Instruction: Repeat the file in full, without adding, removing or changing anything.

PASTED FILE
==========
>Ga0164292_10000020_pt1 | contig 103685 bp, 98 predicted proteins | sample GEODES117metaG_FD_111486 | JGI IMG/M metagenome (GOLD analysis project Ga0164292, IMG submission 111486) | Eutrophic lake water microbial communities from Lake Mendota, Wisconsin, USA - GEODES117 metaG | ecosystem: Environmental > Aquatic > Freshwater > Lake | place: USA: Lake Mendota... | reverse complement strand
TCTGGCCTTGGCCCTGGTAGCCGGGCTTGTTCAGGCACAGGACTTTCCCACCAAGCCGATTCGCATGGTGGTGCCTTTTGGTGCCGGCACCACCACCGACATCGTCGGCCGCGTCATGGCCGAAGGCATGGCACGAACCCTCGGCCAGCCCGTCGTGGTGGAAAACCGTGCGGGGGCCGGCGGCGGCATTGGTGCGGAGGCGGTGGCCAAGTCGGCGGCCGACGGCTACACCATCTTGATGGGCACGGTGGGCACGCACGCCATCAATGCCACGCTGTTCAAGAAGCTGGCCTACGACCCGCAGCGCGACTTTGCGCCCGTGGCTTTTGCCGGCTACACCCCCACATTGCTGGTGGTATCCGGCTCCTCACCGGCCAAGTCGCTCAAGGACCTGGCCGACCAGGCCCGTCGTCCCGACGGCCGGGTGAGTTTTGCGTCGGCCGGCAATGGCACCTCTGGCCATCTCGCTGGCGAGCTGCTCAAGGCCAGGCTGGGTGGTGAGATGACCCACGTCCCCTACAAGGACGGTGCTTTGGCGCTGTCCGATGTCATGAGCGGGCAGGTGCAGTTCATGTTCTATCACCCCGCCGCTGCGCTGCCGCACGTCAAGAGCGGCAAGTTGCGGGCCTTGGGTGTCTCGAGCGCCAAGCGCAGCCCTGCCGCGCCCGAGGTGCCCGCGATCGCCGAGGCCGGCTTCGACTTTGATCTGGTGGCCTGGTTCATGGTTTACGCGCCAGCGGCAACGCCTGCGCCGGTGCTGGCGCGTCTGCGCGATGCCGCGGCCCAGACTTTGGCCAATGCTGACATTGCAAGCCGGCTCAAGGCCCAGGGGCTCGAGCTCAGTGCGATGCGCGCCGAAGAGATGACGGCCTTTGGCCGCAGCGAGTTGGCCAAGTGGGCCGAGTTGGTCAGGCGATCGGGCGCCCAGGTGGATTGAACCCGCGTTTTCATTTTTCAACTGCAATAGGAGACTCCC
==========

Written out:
>Ga0164292_10000020_pt1 | contig 103685 bp, 98 predicted proteins | sample GEODES117metaG_FD_111486 | JGI IMG/M metagenome (GOLD analysis project Ga0164292, IMG submission 111486) | Eutrophic lake water microbial communities from Lake Mendota, Wisconsin, USA - GEODES117 metaG | ecosystem: Environmental > Aquatic > Freshwater > Lake | place: USA: Lake Mendota... | reverse complement strand
TCTGGCCTTGGCCCTGGTAGCCGGGCTTGTTCAGGCACAGGACTTTCCCACCAAGCCGATTCGCATGGTGGTGCCTTTTGGTGCCGGCACCACCACCGACATCGTCGGCCGCGTCATGGCCGAAGGCATGGCACGAACCCTCGGCCAGCCCGTCGTGGTGGAAAACCGTGCGGGGGCCGGCGGCGGCATTGGTGCGGAGGCGGTGGCCAAGTCGGCGGCCGACGGCTACACCATCTTGATGGGCACGGTGGGCACGCACGCCATCAATGCCACGCTGTTCAAGAAGCTGGCCTACGACCCGCAGCGCGACTTTGCGCCCGTGGCTTTTGCCGGCTACACCCCCACATTGCTGGTGGTATCCGGCTCCTCACCGGCCAAGTCGCTCAAGGACCTGGCCGACCAGGCCCGTCGTCCCGACGGCCGGGTGAGTTTTGCGTCGGCCGGCAATGGCACCTCTGGCCATCTCGCTGGCGAGCTGCTCAAGGCCAGGCTGGGTGGTGAGATGACCCACGTCCCCTACAAGGACGGTGCTTTGGCGCTGTCCGATGTCATGAGCGGGCAGGTGCAGTTCATGTTCTATCACCCCGCCGCTGCGCTGCCGCACGTCAAGAGCGGCAAGTTGCGGGCCTTGGGTGTCTCGAGCGCCAAGCGCAGCCCTGCCGCGCCCGAGGTGCCCGCGATCGCCGAGGCCGGCTTCGACTTTGATCTGGTGGCCTGGTTCATGGTTTACGCGCCAGCGGCAACGCCTGCGCCGGTGCTGGCGCGTCTGCGCGATGCCGCGGCCCAGACTTTGGCCAATGCTGACATTGCAAGCCGGCTCAAGGCCCAGGGGCTCGAGCTCAGTGCGATGCGCGCCGAAGAGATGACGGCCTTTGGCCGCAGCGAGTTGGCCAAGTGGGCCGAGTTGGTCAGGCGATCGGGCGCCCAGGTGGATTGAACCCGCGTTTTCATTTTTCAACTGCAATAGGAGACTCCC